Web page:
There are perspective issues involved, but they exist for both the projection and the viewer. You cannot simply project an image of a zebra crossing onto the street, you have to distort it to take the surface into account. And the viewer's brain will take care of the reverse perspective problem, taking the distorted regular striped pattern as seen on the retinal surface and converting it into "zebra crossing" in the brain.

This is one of the reasons why a HUD would be a better solution to this problem. Not only will the info be invisible (and thus not distracting) to outside observers, it is a much simpler problem to manage the perspective and transformations necessary to project the correct data.

Perform this thought experiment. You are in a large lecture hall. There is a computer projector displaying a circle on the screen at the front of the room. The projector electronics have taken the angles into account and distorted the incoming video signal so that the displayed image is a circle on the screen. Now move about the room so your perspective of the screen changes. The image on your retina will change based on your angle to the screen, but your brain will still see a circle.

Comment No possible problem with this at all. (Score 3, Interesting) 64

projects a stop sign onto the road out ahead.

Or projects a different sign. Other vehicles see that sign and assume it must be right, ignoring the posted stop sign (or other traffic control device) and causing an accident. I see absolutely no risk in each vehicle creating it's own moving traffic control system.

Especially when it starts projecting "zebra crossings" into the street. That's going to create a mess and be quite a process here in Oregon where there is a crosswalk at every intersection. What fun, when a pedestrian sees the oncoming car projecting crosswalk markings so they assume the driver is aware of it and steps out into the street assuming the driver is already planning on stopping. Hilarity ensues.

Comment Re:Top down decision (Score 1) 258

If I don't use cash, it doesn't mean you can't. ... it doesn't mean you can't function on a cash basis.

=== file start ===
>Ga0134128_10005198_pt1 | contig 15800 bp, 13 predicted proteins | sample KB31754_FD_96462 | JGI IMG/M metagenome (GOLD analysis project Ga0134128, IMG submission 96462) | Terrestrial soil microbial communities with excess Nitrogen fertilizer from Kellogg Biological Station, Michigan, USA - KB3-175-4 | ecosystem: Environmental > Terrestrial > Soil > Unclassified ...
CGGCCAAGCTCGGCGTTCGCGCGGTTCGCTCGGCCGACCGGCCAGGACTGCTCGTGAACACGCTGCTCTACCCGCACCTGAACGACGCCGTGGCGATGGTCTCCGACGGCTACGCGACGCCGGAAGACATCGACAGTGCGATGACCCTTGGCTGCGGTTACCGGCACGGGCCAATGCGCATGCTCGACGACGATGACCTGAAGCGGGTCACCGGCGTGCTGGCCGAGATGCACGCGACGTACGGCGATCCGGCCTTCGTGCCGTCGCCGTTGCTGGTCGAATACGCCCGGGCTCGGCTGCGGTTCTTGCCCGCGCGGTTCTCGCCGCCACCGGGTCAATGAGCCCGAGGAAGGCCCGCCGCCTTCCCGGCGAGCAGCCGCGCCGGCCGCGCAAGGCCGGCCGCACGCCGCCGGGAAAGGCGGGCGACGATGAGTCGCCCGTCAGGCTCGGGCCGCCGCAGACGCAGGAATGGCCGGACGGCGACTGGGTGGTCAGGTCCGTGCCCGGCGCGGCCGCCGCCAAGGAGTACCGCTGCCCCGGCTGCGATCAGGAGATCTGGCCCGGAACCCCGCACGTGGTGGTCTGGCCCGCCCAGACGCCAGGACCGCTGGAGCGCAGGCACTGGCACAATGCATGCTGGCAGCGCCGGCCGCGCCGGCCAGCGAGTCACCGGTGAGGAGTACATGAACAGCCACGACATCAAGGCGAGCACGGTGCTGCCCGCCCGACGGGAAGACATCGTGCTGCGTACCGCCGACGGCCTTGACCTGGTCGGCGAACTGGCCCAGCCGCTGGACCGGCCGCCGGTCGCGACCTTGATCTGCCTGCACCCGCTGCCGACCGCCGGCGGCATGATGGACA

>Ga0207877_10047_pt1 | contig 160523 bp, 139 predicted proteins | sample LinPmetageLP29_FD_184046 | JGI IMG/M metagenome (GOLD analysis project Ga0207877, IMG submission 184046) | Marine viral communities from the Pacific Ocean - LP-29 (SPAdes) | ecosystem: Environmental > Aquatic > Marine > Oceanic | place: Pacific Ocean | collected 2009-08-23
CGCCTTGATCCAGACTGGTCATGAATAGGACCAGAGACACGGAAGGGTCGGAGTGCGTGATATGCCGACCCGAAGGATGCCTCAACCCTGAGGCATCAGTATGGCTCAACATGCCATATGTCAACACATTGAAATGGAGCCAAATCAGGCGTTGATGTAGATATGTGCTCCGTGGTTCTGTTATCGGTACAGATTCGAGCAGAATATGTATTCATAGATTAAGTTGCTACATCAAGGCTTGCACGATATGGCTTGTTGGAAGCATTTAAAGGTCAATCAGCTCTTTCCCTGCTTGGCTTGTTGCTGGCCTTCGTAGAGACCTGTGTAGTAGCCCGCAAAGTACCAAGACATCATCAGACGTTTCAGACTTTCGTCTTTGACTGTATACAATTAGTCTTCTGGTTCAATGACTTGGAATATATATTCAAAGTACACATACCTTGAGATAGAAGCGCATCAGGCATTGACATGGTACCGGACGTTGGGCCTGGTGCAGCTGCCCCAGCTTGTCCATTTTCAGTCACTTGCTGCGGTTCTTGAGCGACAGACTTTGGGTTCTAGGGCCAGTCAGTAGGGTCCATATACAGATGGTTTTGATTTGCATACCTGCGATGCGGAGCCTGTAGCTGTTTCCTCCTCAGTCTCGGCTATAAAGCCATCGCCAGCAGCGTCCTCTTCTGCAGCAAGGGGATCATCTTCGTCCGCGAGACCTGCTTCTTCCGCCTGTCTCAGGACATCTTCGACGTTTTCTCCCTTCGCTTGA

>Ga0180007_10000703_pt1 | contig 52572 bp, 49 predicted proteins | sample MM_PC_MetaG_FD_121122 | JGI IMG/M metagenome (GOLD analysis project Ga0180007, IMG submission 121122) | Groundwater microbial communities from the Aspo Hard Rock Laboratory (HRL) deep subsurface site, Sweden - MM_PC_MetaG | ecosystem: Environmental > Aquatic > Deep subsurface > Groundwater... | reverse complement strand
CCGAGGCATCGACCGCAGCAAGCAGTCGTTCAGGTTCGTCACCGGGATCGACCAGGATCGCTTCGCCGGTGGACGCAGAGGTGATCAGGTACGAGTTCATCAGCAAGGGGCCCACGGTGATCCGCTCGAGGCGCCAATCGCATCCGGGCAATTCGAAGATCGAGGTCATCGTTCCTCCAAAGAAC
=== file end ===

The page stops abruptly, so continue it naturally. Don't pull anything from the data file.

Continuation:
If it is a cash-less society, you can't. You aren't just talking about what you can do, you're talking about what other people cannot do.

Are you arguing that I should structure my financial dealings to be most convenient to you?

I don't give a tinker's damn whether you use cash or not. You want electronic payment systems everywhere, that's fine with me. My being able to use cash says NOTHING about how you have to pay for anything. But you are arguing that I should structure my dealings to be more convenient for you. You can't deal with cash, but instead of limiting yourself to wanting to use electronic systems, you argue we need to go cash-less as a society.

I say you can do whatever you want; you say I shouldn't be able to use cash. So, tell me again who is trying to structure how other people manage their financial dealings?

Comment Re:Top down decision (Score 1) 258

Where do you get force, or even the threat thereof, from what he said?

Let's see. If you do away with cash, then you FORCE anyone who wants to purchase something to use this cashless payment system. And I think it is fair to say that in modern society, everyone at some point has to purchase things.

So, "force", in the common usage of "being required to" is quite applicable, and is the correct definition in this context. That's where I get "force" from. From Google:

2. make (someone) do something against their will. "she was forced into early retirement"

And clearly everyone *doesn't* prefer cash,

Who said they did? Where did you get THAT from?

Comment Re:Nickles and pennies. (Score 1) 258

All we need are quarters and dollar coins.

So, does that 7 cent washer I buy from the hardware store get rounded down to 0 (FREE!) or up to 25 cents (too expensive!)?

and keep the new dollar coins about the physical size of the present quarters.

The current dollar coins are already about the size of the quarter. You can already carry those if you wish, you know, without mandating a change to the whole system. And you can throw your pennies, nickels and dimes away when you get them if you dislike them so much. You can also throw those smelly one dollar bills away, or better, put them in the ubiquitous donation or tip jars next to the cash register. Or simply ask for your dollar change in quarters.